An innovative peer-centred outreach project, testing homeless and unstably housed people in London during the height of the COVID pandemic for HIV and viral hepatitis, has revealed a significant proportion with HIV who were either undiagnosed, or diagnosed but not in care.
Dr Binta Sultan, physician in Inclusion Health at University College Hospital in London (UCL), presented the project’s findings at the joint British HIV Association and British Association of Sexual Health and HIV conference yesterday.
The average age of death in people experiencing homelessness is 43, with mortality rates 12 times that of the housed in women and eight times in men. A previous London study showed that one in 83 homeless people had HIV, six times the prevalence in the general adult population.
Even among risk groups, homelessness considerably raises the risk of HIV and hepatitis: a recently published meta-analysis of studies with people who inject drugs found that being homeless increased the risk of acquiring HIV by 55% and of hepatitis C by 65%, with the recent outbreak in Glasgow showing how HIV can quickly establish a new foothold among homeless people.
Delivering health care to the homeless is complex for many reasons. Homeless people are often transient; health workers may only have one opportunity to test and refer them; and services for homeless people are the responsibility of many different agencies who do not co-ordinate. One example cited by Dr Sultan was that there was resistance among hepatitis physicians to offering HIV testing alongside hepatitis testing.
To meet these needs, the UCL team worked with a consortium of seven HIV, hepatitis and homeless charities to offer integrated HIV, hepatitis B, hepatitis C and syphilis testing as part of Find and Treat, a long-established project originally set up to find and treat homeless people with TB. During the first COVID-19 lockdown in England, rough sleepers were temporarily housed in hotels and other emergency accommodation, providing a new opportunity to engage homeless people.
Peer outreach workers were trained to offer the testing in homeless hostels, women’s shelters, and emergency accommodation for asylum seekers. Mortimer Market Centre, UCL’s Sexual Health Clinic, provided the medical expertise and the Fast Track Cities initiative supplied the test kits.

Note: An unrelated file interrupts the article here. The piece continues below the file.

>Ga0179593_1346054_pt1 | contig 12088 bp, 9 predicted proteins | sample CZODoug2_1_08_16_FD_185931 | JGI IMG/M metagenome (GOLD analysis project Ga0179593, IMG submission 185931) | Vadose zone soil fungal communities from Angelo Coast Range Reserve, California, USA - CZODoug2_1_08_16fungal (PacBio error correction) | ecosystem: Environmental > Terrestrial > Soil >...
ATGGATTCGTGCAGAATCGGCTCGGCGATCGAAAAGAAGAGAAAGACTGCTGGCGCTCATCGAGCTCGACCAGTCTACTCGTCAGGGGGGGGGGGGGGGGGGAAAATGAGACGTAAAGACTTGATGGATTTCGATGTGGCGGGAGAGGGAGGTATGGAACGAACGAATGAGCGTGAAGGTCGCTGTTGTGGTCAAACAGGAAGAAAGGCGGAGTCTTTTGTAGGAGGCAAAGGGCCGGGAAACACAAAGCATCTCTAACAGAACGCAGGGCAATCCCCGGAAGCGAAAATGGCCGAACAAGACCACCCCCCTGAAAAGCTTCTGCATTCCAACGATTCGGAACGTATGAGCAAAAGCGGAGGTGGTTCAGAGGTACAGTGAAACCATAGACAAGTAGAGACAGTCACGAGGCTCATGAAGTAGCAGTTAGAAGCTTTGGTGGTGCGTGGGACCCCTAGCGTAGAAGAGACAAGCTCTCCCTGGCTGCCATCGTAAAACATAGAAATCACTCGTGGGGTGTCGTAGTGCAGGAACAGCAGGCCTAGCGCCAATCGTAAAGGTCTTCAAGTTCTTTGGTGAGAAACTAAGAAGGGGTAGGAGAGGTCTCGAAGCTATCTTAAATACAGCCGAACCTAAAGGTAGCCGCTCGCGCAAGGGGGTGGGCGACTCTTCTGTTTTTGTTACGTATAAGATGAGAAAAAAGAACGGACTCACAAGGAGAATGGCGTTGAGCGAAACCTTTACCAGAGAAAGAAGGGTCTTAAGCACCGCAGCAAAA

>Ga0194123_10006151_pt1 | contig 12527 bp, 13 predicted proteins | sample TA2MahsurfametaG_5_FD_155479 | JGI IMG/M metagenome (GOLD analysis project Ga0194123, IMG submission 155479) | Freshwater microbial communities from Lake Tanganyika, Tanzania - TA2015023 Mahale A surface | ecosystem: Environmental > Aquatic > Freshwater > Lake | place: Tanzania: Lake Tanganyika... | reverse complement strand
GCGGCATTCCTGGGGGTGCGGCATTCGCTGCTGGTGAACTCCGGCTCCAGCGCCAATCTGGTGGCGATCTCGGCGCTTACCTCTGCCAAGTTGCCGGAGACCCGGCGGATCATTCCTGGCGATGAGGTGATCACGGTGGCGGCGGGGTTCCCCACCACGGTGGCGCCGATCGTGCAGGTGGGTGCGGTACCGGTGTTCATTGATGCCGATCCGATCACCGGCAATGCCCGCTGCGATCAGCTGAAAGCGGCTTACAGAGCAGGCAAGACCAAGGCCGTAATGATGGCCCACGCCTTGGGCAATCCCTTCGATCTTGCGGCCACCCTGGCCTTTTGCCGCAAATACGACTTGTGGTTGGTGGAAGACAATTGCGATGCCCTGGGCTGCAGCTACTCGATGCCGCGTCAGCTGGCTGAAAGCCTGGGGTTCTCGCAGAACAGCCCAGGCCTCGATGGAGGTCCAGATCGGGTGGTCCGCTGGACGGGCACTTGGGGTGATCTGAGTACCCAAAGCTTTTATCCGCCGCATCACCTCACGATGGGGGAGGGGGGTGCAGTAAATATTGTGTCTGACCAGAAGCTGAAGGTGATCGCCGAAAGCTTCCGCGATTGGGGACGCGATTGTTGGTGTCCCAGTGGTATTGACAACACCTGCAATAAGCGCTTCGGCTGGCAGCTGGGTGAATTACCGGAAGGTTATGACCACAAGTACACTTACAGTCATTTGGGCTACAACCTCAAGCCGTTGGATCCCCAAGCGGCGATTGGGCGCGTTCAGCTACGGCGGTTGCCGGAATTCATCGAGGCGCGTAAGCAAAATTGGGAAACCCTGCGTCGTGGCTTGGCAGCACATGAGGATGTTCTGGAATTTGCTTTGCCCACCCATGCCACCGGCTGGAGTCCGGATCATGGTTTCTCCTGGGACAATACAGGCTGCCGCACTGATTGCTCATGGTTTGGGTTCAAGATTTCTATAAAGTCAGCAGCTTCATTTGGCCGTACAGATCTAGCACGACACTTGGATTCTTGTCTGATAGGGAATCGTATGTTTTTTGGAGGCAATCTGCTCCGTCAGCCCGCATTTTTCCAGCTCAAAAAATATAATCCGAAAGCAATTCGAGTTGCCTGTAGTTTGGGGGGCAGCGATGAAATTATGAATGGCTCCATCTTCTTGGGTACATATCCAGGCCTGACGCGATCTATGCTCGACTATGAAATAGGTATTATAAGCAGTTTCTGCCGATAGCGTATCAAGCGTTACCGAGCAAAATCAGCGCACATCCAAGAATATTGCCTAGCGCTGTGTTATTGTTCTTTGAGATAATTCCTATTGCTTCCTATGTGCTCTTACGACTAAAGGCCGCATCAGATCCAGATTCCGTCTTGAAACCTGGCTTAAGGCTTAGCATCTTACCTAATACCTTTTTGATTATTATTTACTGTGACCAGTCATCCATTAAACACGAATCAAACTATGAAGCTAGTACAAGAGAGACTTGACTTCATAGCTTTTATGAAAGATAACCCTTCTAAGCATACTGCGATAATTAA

Testing was often done under difficult conditions, both in terms of maintaining COVID safety and finding space for point-of-care testing (Dr Sultan showed a picture of a PCR machine set up in a hotel corridor). People tested were referred to care both for treatment and for harm reduction services such as PrEP.
Between May and November 2020, 1411 people were tested for any blood-borne virus and 1259 for HIV. Their average age was 41 and 76% were men. One significant finding was the ethnic diversity of the clients: over a quarter were of Black African, south Asian or Black Caribbean ethnicity (13.5% alone were Black African) and 68% had been born outside the UK. Fifteen per cent were current or former injecting drug users (6.6% current) and 5% identified as gay or bisexual.
Thirty-six clients, or one in 35 tested, were found to have HIV, of whom eight were unaware of their status. Thirty of the 35 (83%) were men. They were more likely than HIV-negative people to have been staying in temporary homeless hostels before lockdown.
They were considerably more likely to be Black (36%) or Asian (31%) and 77% had been born outside the UK. Thirty-nine per cent had a history of injecting drugs and 31% were gay or bisexual.
Of the 28 who already knew their HIV status, 20 were on antiretroviral therapy (ART), but five had experienced ART interruption during the COVID pandemic. Thirty-two of the HIV-positive are now on treatment (89%), although viral suppression data were not available. One client with HIV unfortunately died.
One hundred and thirty-eight people tested positive for hepatitis C antibodies (10%), including ten people who also had HIV. Of the 138, 98 (71%) were hepatitis C PCR positive, indicating current active infection. All the 98 were referred for treatment and 79% had it approved.
Dr Sultan said that the study’s findings laid bare the impact of structural inequalities in homeless people, and especially of racism and insecure immigration status. She urged better integration of HIV and hepatitis C testing, and for outreach testing and care for the homeless to be a distinct commissioned multidisciplinary service in London, acting as a safety net to compensate for the multiple exclusions homeless people experience. She highlighted peer support as a highly effective way of delivering these services.
Sultan B et al. High prevalence of HIV among people who experience homelessness in London: results of an innovative peer-centred outreach blood-borne virus testing service initiated at the start of the COVID epidemic. Fifth Joint Conference of the British HIV Association (BHIVA) and the British Association for Sexual Health and HIV (BASSH), abstract 10, 2021.